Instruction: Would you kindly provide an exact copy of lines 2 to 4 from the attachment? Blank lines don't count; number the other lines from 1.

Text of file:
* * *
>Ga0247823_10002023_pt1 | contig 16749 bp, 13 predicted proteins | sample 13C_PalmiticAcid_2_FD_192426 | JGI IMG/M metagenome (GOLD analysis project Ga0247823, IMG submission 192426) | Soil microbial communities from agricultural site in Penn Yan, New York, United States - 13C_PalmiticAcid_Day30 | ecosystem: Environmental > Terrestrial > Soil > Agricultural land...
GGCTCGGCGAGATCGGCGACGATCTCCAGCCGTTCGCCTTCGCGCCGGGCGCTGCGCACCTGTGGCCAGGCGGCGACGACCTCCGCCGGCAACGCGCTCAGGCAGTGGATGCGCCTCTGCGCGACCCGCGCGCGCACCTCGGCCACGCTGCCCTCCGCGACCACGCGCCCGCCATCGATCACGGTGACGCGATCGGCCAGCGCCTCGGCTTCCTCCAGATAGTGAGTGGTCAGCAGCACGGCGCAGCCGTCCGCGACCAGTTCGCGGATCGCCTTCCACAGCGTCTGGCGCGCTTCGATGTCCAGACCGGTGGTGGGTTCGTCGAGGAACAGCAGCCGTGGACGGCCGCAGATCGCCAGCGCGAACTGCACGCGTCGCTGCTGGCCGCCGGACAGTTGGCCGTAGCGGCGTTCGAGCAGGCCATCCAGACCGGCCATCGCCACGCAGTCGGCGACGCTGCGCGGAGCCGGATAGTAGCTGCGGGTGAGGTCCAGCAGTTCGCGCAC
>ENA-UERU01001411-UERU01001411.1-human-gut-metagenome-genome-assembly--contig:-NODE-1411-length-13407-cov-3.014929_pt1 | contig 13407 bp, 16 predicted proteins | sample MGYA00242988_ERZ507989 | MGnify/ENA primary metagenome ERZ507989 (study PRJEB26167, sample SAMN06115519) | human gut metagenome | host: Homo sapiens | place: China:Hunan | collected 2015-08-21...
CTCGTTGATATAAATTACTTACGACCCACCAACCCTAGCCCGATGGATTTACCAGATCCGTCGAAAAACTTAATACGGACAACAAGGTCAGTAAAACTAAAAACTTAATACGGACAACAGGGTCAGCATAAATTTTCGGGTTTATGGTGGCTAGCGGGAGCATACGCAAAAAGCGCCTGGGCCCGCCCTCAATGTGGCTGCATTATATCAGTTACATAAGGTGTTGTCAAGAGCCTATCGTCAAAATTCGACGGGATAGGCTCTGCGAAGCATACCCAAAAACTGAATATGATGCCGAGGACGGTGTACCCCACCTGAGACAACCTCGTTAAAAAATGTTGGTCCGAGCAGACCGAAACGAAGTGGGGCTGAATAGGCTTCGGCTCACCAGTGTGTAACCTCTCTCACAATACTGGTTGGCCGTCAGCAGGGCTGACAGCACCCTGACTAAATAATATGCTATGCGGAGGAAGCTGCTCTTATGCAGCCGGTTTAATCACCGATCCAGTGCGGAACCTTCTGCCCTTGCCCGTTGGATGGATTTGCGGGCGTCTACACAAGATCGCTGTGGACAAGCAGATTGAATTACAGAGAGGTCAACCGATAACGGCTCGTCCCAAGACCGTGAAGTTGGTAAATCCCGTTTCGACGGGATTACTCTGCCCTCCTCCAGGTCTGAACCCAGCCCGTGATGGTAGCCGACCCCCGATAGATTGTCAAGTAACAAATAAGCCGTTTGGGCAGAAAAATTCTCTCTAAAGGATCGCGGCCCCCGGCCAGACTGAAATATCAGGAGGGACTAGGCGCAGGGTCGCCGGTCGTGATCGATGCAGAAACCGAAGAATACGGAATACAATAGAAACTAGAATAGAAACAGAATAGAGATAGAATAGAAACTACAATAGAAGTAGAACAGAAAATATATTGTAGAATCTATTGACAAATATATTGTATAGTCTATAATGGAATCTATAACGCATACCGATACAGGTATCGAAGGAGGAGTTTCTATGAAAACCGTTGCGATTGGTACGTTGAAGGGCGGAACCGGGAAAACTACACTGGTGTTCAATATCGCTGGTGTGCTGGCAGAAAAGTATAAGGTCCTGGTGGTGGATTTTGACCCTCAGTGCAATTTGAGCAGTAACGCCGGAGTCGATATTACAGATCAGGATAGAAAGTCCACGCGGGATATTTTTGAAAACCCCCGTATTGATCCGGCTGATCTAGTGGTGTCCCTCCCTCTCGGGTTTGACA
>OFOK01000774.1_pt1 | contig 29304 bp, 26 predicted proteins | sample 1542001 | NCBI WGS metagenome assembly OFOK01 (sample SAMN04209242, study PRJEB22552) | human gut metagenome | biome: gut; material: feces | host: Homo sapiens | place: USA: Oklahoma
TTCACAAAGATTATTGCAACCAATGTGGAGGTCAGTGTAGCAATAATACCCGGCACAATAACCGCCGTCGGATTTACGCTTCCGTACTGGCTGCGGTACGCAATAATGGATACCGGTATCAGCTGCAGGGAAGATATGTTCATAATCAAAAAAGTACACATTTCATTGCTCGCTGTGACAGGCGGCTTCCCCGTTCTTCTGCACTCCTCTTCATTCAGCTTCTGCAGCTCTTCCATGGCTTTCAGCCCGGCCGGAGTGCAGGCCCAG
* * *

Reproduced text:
GGCTCGGCGAGATCGGCGACGATCTCCAGCCGTTCGCCTTCGCGCCGGGCGCTGCGCACCTGTGGCCAGGCGGCGACGACCTCCGCCGGCAACGCGCTCAGGCAGTGGATGCGCCTCTGCGCGACCCGCGCGCGCACCTCGGCCACGCTGCCCTCCGCGACCACGCGCCCGCCATCGATCACGGTGACGCGATCGGCCAGCGCCTCGGCTTCCTCCAGATAGTGAGTGGTCAGCAGCACGGCGCAGCCGTCCGCGACCAGTTCGCGGATCGCCTTCCACAGCGTCTGGCGCGCTTCGATGTCCAGACCGGTGGTGGGTTCGTCGAGGAACAGCAGCCGTGGACGGCCGCAGATCGCCAGCGCGAACTGCACGCGTCGCTGCTGGCCGCCGGACAGTTGGCCGTAGCGGCGTTCGAGCAGGCCATCCAGACCGGCCATCGCCACGCAGTCGGCGACGCTGCGCGGAGCCGGATAGTAGCTGCGGGTGAGGTCCAGCAGTTCGCGCAC
>ENA-UERU01001411-UERU01001411.1-human-gut-metagenome-genome-assembly--contig:-NODE-1411-length-13407-cov-3.014929_pt1 | contig 13407 bp, 16 predicted proteins | sample MGYA00242988_ERZ507989 | MGnify/ENA primary metagenome ERZ507989 (study PRJEB26167, sample SAMN06115519) | human gut metagenome | host: Homo sapiens | place: China:Hunan | collected 2015-08-21...
CTCGTTGATATAAATTACTTACGACCCACCAACCCTAGCCCGATGGATTTACCAGATCCGTCGAAAAACTTAATACGGACAACAAGGTCAGTAAAACTAAAAACTTAATACGGACAACAGGGTCAGCATAAATTTTCGGGTTTATGGTGGCTAGCGGGAGCATACGCAAAAAGCGCCTGGGCCCGCCCTCAATGTGGCTGCATTATATCAGTTACATAAGGTGTTGTCAAGAGCCTATCGTCAAAATTCGACGGGATAGGCTCTGCGAAGCATACCCAAAAACTGAATATGATGCCGAGGACGGTGTACCCCACCTGAGACAACCTCGTTAAAAAATGTTGGTCCGAGCAGACCGAAACGAAGTGGGGCTGAATAGGCTTCGGCTCACCAGTGTGTAACCTCTCTCACAATACTGGTTGGCCGTCAGCAGGGCTGACAGCACCCTGACTAAATAATATGCTATGCGGAGGAAGCTGCTCTTATGCAGCCGGTTTAATCACCGATCCAGTGCGGAACCTTCTGCCCTTGCCCGTTGGATGGATTTGCGGGCGTCTACACAAGATCGCTGTGGACAAGCAGATTGAATTACAGAGAGGTCAACCGATAACGGCTCGTCCCAAGACCGTGAAGTTGGTAAATCCCGTTTCGACGGGATTACTCTGCCCTCCTCCAGGTCTGAACCCAGCCCGTGATGGTAGCCGACCCCCGATAGATTGTCAAGTAACAAATAAGCCGTTTGGGCAGAAAAATTCTCTCTAAAGGATCGCGGCCCCCGGCCAGACTGAAATATCAGGAGGGACTAGGCGCAGGGTCGCCGGTCGTGATCGATGCAGAAACCGAAGAATACGGAATACAATAGAAACTAGAATAGAAACAGAATAGAGATAGAATAGAAACTACAATAGAAGTAGAACAGAAAATATATTGTAGAATCTATTGACAAATATATTGTATAGTCTATAATGGAATCTATAACGCATACCGATACAGGTATCGAAGGAGGAGTTTCTATGAAAACCGTTGCGATTGGTACGTTGAAGGGCGGAACCGGGAAAACTACACTGGTGTTCAATATCGCTGGTGTGCTGGCAGAAAAGTATAAGGTCCTGGTGGTGGATTTTGACCCTCAGTGCAATTTGAGCAGTAACGCCGGAGTCGATATTACAGATCAGGATAGAAAGTCCACGCGGGATATTTTTGAAAACCCCCGTATTGATCCGGCTGATCTAGTGGTGTCCCTCCCTCTCGGGTTTGACA